As we strive to become independent of dirty energy sources like coal, it's vital that alternatives are safe, affordable and can quickly be integrated in the grid. None of these stipulations are true for nuclear energy, which is why the Ecology Center does not consider nuclear energy a clean energy source. Calling it clean is a dangerous designation that ignores nuclear energy's inherent toxicity and potential for catastrophe. Additionally, nuclear energy is not cost-effective. Building a plant is a slow-moving process that racks up billions in administrative costs which ultimately fall on consumers, not utilities. The Ecology Center supports work by the Alliance to Halt Fermi 3 which is campaigning to halt the development of nuclear power plants in Michigan.
Nuclear power plants rely on a fission process that "splits the atom" to generate energy. It also generates intensely radiated nuclear waste. As of right now, there's no way to dispose of this waste, which means nuclear power plants are piling up dangerous and toxic waste every day. It's simply stored, which can leave it susceptible to leak into local waterways. Exposure to radiation leads to an increased risk of cancer and other public health concerns.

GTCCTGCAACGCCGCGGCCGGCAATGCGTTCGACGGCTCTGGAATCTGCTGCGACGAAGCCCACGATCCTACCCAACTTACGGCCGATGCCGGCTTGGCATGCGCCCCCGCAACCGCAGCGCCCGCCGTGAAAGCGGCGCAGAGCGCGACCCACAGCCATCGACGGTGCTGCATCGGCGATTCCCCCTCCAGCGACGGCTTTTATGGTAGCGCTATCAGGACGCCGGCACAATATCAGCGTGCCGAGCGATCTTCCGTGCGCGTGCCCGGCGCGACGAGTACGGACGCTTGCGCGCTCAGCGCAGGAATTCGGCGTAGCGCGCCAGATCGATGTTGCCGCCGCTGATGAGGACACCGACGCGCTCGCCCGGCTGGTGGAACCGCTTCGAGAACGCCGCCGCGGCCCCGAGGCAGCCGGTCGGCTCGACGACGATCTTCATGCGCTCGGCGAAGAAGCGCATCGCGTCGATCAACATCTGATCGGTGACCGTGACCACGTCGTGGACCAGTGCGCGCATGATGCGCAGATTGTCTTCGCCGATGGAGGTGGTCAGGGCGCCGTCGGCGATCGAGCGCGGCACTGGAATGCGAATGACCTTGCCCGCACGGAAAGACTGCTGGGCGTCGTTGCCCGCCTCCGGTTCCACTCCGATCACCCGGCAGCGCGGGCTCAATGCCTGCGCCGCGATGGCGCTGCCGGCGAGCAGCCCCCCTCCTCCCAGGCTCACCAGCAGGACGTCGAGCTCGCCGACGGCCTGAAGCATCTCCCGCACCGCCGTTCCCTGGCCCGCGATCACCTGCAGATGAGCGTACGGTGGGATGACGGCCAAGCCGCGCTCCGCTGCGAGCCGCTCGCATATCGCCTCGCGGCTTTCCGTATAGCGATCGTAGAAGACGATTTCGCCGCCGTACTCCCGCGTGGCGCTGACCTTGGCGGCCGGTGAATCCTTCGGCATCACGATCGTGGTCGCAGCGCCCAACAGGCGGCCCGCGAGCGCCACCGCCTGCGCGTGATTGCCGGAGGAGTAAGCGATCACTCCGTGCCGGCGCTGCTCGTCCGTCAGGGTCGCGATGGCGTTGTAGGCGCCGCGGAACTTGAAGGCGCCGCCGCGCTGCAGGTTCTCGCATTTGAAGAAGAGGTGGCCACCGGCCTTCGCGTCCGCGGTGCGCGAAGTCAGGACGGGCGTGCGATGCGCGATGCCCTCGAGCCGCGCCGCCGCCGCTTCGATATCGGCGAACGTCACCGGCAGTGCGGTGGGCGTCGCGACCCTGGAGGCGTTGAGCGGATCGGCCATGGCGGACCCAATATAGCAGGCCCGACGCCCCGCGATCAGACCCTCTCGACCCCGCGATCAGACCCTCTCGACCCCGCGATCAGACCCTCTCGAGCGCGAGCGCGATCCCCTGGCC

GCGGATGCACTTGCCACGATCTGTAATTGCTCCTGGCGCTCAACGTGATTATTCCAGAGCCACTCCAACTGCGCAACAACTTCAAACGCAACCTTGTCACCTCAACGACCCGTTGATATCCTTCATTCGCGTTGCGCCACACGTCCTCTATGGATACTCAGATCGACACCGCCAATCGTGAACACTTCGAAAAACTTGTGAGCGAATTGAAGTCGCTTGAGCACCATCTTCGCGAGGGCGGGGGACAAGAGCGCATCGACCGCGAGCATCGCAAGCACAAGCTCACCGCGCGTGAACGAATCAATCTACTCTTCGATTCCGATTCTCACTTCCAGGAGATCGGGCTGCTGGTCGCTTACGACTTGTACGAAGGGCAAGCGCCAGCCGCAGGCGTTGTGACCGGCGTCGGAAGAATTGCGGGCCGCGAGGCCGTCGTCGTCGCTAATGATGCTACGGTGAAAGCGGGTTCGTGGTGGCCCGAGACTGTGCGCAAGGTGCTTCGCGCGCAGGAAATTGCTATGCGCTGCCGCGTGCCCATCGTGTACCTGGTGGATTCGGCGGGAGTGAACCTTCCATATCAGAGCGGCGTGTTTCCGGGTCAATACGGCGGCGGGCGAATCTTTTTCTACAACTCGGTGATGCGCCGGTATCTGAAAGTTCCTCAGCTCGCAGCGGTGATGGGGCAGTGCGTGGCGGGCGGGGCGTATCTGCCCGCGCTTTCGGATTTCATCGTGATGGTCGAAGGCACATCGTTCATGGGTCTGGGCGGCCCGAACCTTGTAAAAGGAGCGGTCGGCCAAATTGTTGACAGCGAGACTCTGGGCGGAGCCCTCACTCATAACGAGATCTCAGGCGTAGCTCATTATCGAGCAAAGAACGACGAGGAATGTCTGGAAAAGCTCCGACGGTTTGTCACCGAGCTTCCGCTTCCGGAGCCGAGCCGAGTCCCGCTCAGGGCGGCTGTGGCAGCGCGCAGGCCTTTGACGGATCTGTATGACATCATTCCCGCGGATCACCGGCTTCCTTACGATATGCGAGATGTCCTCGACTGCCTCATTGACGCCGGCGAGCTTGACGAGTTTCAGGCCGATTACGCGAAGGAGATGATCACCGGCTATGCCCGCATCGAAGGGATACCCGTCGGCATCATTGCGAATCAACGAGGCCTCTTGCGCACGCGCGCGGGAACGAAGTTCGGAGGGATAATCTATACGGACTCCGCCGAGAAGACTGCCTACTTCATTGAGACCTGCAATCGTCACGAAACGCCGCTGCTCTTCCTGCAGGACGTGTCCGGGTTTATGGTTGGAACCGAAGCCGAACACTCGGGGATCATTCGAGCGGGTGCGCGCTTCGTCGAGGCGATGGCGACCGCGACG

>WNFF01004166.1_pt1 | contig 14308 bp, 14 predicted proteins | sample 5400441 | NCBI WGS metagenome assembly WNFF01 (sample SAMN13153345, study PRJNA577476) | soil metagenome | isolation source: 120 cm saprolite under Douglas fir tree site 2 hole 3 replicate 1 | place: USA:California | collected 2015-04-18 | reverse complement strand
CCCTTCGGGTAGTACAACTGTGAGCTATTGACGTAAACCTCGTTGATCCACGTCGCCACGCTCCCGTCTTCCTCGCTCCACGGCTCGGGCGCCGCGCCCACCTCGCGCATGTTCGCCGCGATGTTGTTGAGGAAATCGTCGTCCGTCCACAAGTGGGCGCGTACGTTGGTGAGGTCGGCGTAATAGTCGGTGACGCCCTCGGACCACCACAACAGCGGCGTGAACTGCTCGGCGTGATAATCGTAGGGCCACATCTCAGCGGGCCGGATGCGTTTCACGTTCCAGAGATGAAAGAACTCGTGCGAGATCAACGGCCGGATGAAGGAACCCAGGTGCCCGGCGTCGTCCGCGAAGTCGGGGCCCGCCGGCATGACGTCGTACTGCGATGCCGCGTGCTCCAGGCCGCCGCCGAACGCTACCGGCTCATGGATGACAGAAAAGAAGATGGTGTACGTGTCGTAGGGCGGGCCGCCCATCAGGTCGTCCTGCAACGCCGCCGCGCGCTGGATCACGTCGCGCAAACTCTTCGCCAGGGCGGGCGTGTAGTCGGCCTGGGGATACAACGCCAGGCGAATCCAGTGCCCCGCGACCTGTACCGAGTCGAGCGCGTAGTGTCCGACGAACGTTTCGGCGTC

While the potential for failure with nuclear power plants is small, the possible repercussions are disastrous, as seen in Fukushima, Japan. We've also seen it locally with the partial meltdown of the Fermi-1 reactor in Detroit in 1966, which ultimately closed in 1972. The Alliance to Halt Fermi 3 has found that nuclear projects in Michigan have racked up multi-billion dollar price tags, most of which are ultimately paid by consumers. With other alternative energy sources like wind and solar available at cheaper prices, it doesn't make sense to pursue an energy source with that toxic and potentially disastrous properties.
Published on January 19, 2017